Efforts to protect the Snowberry Clearwing and Hummingbird Clearwing moths include conservation programs that focus on preserving their habitats and promoting sustainable practices. Here’s how you can help:
- Plant native flowering plants to provide food sources for these moths and other pollinators.
- Avoid using harmful pesticides in your garden.
- Create safe nesting sites by leaving natural debris such as leaf litter and fallen branches in your yard.
By taking these simple steps, you can contribute to the conservation of these essential pollinators and ensure a healthier ecosystem for all.
In this article, you’ve learned about the Snowberry Clearwing and the Hummingbird Clearwing. Both are fascinating moth species that mimic other creatures in their appearance and behavior, which may surprise you.
- Larvae feed on specific food plants, like honeysuckle and snowberry.
- Resembles a small hummingbird in flight.
- Has a furry greenish-yellow or tan body with a wide reddish-brown band across the abdomen.
- Visits flowers during the day, feeding on nectar with a long proboscis.
The snowberry clearwing and hummingbird clearwing have similarities, but they also have distinct features that set them apart. Awareness of these interesting creatures can help you identify them and appreciate their role in nature.
|Resembles small hummingbird
|Furry greenish-yellow body
|Specific food plants
|Feeds on nectar from flowers
So, next time you’re out in nature, keep an eye out for these intriguing moths. You might be surprised by their fascinating adaptations and behaviors.
The snowberry clearwing and the hummingbird clearwing are two different species of moths with some similarities and differences in their appearance and behavior.
The snowberry clearwing typically has a wingspan of 1½ to 2¼ inches. They are regarded as important pollinators and are commonly found in gardens, darting from flower to flower sipping nectar in full sunlight.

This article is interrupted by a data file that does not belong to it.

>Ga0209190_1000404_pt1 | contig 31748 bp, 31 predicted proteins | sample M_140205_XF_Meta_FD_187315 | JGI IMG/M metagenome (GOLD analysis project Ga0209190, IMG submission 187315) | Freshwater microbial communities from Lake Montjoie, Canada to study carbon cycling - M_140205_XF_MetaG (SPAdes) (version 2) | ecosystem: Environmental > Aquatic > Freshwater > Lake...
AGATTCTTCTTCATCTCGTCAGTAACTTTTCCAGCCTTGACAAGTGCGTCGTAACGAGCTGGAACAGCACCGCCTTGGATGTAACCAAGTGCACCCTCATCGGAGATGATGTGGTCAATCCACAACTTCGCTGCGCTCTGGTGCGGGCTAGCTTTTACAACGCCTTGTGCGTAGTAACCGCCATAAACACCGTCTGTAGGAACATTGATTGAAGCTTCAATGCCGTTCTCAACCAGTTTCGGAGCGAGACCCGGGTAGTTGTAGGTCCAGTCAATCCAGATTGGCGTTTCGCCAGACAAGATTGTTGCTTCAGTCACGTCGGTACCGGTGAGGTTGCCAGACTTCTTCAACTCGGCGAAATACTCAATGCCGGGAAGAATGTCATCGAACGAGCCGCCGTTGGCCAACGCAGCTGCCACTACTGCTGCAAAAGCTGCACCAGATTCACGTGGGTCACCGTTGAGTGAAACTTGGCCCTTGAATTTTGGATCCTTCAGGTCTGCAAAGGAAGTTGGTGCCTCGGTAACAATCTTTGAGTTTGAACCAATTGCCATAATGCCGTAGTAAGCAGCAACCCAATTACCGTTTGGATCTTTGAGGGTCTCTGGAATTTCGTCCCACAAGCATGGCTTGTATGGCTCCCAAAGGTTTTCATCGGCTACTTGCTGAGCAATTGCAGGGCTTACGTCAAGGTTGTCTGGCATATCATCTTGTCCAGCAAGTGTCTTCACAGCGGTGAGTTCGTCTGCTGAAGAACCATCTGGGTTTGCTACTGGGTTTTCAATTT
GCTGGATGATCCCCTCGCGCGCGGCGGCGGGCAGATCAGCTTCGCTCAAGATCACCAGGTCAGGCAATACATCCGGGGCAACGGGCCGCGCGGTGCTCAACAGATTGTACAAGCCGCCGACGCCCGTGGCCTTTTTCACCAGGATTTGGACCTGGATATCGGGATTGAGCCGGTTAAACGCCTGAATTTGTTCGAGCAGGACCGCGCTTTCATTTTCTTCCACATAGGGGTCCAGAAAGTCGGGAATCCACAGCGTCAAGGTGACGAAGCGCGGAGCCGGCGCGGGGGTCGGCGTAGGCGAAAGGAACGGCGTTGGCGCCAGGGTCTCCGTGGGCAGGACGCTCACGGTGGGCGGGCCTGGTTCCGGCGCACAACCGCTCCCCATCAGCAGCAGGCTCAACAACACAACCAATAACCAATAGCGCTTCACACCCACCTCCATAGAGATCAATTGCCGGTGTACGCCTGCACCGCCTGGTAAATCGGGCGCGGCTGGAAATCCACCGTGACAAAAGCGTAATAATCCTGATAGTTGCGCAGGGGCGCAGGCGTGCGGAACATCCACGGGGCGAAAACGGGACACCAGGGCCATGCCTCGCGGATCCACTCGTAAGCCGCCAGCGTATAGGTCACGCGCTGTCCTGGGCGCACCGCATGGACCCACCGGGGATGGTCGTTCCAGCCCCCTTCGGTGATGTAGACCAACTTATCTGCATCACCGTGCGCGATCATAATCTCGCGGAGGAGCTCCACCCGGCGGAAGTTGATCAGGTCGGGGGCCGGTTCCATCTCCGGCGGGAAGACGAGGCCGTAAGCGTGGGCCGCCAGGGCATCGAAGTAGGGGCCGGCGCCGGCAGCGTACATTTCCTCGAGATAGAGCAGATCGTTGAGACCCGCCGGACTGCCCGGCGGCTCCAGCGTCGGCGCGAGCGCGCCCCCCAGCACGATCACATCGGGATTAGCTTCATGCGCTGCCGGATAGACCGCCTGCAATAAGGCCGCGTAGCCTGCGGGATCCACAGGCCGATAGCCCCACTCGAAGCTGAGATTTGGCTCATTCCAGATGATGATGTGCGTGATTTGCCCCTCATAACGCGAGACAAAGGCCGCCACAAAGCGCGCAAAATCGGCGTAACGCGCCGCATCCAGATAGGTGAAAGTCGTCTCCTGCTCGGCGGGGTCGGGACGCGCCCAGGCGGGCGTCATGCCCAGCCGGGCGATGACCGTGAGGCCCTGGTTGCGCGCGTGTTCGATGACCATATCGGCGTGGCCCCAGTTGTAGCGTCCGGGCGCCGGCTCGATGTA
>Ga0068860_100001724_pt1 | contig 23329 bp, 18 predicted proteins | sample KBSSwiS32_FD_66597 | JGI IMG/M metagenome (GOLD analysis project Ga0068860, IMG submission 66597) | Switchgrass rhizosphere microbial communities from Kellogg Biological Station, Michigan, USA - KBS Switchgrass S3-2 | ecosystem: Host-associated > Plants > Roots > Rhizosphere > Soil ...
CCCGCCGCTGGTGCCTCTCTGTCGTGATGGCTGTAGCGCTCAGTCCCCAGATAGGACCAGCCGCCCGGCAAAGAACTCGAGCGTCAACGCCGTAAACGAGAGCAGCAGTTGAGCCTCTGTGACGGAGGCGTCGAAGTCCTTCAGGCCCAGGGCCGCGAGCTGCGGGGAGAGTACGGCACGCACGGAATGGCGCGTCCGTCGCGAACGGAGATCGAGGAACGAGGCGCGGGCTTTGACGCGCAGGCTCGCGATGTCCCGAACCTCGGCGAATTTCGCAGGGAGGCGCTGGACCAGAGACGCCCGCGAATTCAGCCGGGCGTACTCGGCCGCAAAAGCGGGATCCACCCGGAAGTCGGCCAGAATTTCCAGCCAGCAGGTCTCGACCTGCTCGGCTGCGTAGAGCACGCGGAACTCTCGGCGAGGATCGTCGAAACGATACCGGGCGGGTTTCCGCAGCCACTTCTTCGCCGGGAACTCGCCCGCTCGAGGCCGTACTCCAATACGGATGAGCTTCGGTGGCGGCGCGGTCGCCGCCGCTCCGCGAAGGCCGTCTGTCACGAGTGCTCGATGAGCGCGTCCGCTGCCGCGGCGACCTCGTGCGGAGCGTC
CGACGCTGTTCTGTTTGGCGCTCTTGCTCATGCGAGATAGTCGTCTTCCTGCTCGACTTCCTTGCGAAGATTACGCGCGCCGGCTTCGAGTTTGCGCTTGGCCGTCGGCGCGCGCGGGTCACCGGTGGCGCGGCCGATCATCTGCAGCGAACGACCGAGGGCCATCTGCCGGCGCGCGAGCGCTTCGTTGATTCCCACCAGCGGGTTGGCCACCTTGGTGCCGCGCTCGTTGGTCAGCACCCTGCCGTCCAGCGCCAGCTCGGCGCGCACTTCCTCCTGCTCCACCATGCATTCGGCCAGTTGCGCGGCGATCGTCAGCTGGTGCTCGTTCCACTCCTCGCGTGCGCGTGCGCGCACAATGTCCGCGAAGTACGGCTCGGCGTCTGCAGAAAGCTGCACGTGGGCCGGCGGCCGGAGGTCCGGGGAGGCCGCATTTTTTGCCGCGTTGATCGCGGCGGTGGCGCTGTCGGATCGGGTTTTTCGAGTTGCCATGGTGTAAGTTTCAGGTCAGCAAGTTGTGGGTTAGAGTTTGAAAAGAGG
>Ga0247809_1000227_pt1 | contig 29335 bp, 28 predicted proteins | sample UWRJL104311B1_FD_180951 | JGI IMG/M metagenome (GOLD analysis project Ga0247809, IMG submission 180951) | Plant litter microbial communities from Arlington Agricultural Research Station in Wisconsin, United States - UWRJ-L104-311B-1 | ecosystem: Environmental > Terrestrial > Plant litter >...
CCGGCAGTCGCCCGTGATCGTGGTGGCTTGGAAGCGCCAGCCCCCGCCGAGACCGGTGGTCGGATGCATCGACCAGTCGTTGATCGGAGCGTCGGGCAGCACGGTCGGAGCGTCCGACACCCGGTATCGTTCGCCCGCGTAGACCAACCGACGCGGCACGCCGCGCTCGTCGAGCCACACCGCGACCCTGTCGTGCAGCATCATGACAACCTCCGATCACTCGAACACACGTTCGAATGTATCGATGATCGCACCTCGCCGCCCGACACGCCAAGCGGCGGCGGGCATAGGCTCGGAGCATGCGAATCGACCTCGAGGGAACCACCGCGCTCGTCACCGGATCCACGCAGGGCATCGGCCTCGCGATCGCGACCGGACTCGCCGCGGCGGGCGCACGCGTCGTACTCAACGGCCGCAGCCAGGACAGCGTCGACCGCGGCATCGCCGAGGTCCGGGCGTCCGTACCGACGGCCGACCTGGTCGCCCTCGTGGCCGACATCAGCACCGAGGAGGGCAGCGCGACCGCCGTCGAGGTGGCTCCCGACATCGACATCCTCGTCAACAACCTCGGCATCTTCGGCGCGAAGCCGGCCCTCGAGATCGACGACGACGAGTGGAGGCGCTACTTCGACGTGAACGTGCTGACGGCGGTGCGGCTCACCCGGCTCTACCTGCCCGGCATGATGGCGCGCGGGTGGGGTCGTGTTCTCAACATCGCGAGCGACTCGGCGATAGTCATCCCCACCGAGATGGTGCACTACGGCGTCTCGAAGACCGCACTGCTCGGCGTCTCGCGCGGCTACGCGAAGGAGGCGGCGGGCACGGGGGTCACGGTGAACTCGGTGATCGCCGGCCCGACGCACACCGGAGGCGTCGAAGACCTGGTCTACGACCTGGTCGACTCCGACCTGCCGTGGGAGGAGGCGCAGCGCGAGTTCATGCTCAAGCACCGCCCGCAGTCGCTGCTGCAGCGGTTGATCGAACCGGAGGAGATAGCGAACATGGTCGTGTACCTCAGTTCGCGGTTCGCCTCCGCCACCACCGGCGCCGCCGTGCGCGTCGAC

On the other hand, the hummingbird clearwing has a fuzzy, olive to golden-olive-colored body, with a dark abdomen. These moths are known to mimic bumblebees, as they also hover around flowers during the day to feed on nectar.
Here’s a comparison table highlighting the differences between the two:
|Wingspan: 1½ to 2¼ inches
|Fuzzy olive to golden olive body
Some features of both species include:
- Daytime feeding habits
- Fast, hovering flight
- Long proboscis for sipping nectar
In summary, while both snowberry clearwing and hummingbird clearwing moths share certain features, they can be differentiated by their colors, size, and mimicking behavior.
Over the years, our website, whatsthatbug.com has received hundreds of letters and some interesting images asking us about these insects. Scroll down to have a look at some of them.
Letter 1 – Possibly Snowberry Clearwing Caterpillar
pink and green horned caterpillar
June 30, 2010
I took a picture of a large pink and green caterpillar with a single horn that I found in the Carbon County, PA area. It was in a grove of crabapple trees. It was discovered in mid June. Any help on identification would be greatly appreciated.